Over 20 years ago in Northern Ireland, I was responsible for running a course for our church called Evangelism Made Slightly Less Difficult. It wasn’t my title (I’d borrowed it from Nick Pollard’s really useful book), but I was pretty proud of it nonetheless. However, the wind was taken from my sails slightly when John Chapman, the Sydney evangelist, arrived to take the final session. When he saw the title, he gave me a mischievous yet disapproving smile and said ‘How marvellous—I’ve been looking for something to make evangelism less difficult for the past 50 years!’ That typical ‘Chappo moment’ taught me something really important: Evangelism is hard, and there isn’t really anything we can do about it!
That typical ‘Chappo moment’ taught me something really important: Evangelism is hard, and there isn’t really anything we can do about it!
At the end of the day, evangelism is proclaiming the truth of what God has done for us in the Lord Jesus Christ to people who are in terrible danger. When they get what we’re saying, some people will believe us and embrace the message, and lots of others will be glibly unaffected, deeply offended and/or will shoot the messenger. Of course, we can always learn more about how to be personally sensitive, loving and relational. Of course, we can always think harder about the cultural moment (or moments?) we live in. Of course, we can always communicate the fulness and richness of the gospel more effectively. But when push comes to shove, the gospel remains the gospel, and it’s hard to tell people good news which they may insist on interpreting as very bad news indeed! That’s why we have to be a little bit careful about our evangelism training.
When we are attempting to equip people to share the marvellous news of all that God has done, is doing and will do in and through the Lord Jesus, we have to remember that we are dealing with at least 5 groups of people:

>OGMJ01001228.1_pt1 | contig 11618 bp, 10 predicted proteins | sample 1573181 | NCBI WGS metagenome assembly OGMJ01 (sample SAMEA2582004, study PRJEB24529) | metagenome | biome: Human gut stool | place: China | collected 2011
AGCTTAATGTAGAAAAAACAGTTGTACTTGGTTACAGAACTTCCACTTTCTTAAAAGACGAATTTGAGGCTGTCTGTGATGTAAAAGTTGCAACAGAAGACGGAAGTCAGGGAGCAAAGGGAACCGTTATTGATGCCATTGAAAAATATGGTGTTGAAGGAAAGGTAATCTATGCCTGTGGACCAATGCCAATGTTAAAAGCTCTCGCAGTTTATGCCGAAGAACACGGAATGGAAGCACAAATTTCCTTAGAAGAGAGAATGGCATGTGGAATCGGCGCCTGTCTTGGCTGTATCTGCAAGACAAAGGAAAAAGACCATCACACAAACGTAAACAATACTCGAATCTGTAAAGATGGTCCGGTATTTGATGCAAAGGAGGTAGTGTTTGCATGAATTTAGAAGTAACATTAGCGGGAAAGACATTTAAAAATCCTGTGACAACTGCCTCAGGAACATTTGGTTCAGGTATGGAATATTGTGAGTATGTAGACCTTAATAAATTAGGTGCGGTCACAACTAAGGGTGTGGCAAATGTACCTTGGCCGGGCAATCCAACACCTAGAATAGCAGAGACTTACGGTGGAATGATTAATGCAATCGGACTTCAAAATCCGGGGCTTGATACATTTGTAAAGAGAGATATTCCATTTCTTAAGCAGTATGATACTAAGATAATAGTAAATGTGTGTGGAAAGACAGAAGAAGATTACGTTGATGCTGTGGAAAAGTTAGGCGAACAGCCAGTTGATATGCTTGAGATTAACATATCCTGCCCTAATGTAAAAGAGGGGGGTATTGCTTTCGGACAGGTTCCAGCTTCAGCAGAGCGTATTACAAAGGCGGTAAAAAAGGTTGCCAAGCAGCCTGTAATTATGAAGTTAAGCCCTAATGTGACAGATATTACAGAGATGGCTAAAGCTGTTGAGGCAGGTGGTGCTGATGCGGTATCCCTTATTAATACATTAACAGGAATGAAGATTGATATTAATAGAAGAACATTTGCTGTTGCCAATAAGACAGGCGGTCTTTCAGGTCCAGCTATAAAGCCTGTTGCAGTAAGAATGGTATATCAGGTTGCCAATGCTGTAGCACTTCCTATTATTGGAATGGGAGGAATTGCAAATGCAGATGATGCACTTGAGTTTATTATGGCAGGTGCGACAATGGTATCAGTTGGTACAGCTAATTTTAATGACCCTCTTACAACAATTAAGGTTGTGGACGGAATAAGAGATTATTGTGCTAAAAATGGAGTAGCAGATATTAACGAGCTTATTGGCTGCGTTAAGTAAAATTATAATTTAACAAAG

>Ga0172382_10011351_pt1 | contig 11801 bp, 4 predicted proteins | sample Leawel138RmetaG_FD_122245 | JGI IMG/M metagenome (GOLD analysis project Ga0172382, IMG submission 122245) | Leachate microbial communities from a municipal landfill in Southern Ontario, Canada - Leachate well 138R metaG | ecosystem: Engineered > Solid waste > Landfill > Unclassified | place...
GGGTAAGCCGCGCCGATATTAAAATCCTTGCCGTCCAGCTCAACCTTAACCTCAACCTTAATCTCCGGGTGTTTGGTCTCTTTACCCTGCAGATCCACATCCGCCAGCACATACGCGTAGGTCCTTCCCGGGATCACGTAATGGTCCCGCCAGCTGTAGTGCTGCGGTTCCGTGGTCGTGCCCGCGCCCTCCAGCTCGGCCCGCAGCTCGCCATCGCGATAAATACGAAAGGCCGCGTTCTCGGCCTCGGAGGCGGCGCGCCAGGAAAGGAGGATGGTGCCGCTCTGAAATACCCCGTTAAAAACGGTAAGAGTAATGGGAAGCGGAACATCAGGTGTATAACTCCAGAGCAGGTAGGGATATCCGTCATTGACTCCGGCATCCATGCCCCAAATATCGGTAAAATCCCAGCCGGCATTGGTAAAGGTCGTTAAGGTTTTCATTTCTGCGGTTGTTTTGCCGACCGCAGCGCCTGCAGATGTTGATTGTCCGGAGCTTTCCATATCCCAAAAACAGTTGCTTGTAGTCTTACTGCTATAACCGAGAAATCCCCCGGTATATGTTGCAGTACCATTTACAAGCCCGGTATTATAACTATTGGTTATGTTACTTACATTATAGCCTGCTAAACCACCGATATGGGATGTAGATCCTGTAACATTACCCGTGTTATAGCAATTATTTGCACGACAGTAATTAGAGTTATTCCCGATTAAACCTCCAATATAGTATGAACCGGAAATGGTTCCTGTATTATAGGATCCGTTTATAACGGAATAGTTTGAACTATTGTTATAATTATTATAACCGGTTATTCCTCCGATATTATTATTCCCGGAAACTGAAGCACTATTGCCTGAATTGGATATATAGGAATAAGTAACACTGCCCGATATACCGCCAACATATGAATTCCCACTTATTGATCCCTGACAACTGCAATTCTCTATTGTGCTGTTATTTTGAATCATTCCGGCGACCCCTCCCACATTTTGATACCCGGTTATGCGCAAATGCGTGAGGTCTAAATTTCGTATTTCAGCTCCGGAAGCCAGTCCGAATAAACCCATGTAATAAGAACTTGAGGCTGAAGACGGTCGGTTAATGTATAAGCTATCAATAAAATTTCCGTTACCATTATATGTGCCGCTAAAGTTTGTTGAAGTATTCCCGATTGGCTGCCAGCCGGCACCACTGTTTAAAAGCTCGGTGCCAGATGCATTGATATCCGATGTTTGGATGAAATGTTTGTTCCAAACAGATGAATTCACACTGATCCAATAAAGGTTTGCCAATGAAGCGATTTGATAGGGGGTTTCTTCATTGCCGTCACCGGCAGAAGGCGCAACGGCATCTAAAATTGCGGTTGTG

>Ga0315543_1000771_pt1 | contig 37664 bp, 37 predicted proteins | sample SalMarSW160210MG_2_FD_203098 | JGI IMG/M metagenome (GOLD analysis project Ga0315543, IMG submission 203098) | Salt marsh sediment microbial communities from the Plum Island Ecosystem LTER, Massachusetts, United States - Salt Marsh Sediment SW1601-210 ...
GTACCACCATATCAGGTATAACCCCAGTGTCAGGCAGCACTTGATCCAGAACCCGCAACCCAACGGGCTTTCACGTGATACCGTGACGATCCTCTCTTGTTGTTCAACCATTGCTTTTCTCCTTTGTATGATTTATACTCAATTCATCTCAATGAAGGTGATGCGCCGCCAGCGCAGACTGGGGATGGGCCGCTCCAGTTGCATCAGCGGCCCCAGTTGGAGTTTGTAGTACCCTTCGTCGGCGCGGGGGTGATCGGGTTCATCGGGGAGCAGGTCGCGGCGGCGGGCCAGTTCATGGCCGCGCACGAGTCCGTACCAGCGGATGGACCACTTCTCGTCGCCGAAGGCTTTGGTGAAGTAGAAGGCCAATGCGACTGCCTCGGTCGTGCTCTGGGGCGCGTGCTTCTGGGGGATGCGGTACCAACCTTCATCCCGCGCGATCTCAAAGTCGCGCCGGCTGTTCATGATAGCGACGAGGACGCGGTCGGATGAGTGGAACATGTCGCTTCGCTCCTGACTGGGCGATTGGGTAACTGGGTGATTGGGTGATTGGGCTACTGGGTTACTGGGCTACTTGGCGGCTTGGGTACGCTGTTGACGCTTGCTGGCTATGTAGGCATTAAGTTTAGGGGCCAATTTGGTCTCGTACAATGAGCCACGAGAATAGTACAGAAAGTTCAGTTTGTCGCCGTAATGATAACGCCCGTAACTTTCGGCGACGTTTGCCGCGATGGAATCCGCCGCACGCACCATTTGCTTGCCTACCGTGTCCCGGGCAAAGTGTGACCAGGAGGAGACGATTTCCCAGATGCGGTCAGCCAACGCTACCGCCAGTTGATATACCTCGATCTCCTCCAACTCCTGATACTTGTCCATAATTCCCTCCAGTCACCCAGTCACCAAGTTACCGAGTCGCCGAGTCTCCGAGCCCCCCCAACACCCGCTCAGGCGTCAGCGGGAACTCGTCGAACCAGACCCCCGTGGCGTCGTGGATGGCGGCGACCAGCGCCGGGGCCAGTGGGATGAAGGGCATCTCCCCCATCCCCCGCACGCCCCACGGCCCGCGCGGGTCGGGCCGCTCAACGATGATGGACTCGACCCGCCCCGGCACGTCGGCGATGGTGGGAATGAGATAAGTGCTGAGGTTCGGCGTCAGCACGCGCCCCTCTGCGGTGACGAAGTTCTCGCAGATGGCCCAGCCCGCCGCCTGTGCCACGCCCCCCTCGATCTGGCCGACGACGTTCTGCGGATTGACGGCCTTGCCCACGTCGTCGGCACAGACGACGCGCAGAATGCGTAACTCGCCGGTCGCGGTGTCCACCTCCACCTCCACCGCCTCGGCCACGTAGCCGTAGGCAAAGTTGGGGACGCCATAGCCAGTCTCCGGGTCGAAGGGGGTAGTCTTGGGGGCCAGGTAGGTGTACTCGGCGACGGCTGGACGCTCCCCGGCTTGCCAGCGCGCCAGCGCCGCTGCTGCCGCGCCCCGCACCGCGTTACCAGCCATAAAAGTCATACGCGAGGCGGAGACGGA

1. People who have been doing evangelism (well) and are discouraged
These people don’t actually need trained particularly (although of course, we always have more to learn about expressing the gospel simply and richly). They just need to be cheered on, reassured that it is God who changes people’s lives and reminded that God really does bring people to life through his word.
2. People who have been doing evangelism and have been going about it in unhelpful ways
In a way, this is the group that we are best placed to serve. They don’t need to be motivated or pushed—if anything, they need to be told to calm down! And that’s the problem—in a sense, these people need the opposite message to those in the first group (often training courses or books on evangelism fall down here—either by implying that we all need to calm down and be relational (which eventually kills proclamation) or to get out there and get proclaiming (which may be the worst thing to tell someone who is already being insensitive!)
3. People who think they should have been doing evangelism and feel terribly guilty about the fact that they haven’t
To state the obvious, this group of people needs a completely different approach. There is almost certainly something wrong at a heart level with their motivation, and we need to help them address that. But there is also the guilt to deal with, and the inertia that quickly sets in when we’re not sharing the gospel.
4. People who think they should have been doing evangelism but gave up on it a long time ago, and no longer feel guilty about it at all
I suspect that this may actually be the biggest group of people in our churches—and if that’s the case, the challenge is that they don’t really need training—they need God to change their hearts!
5. People who don’t really think evangelism is for them at all and would prefer that the people who are paid to do it would shut up about and just get on with it
Sometimes I wonder if we are up against this far more often than we realise. But, however prevalent this is, it’s clear there is significant groundwork to be done before these people can be freed up and equipped to get the message of Jesus out.
In a way, I am simply stating the obvious. Equipping people means starting where they are, not where we really wish they were! It also means thinking and working hard to make sure that our training doesn’t undermine the very thing we are trying to promote!
In Australia just now, we really do need to recover our evangelistic ‘mojo’. We may not be able to make evangelism any less difficult, but the challenge for us is working out, as God enables us, how to ensure that proclaiming the gospel to anyone who will listen is at the very core of the life of the church.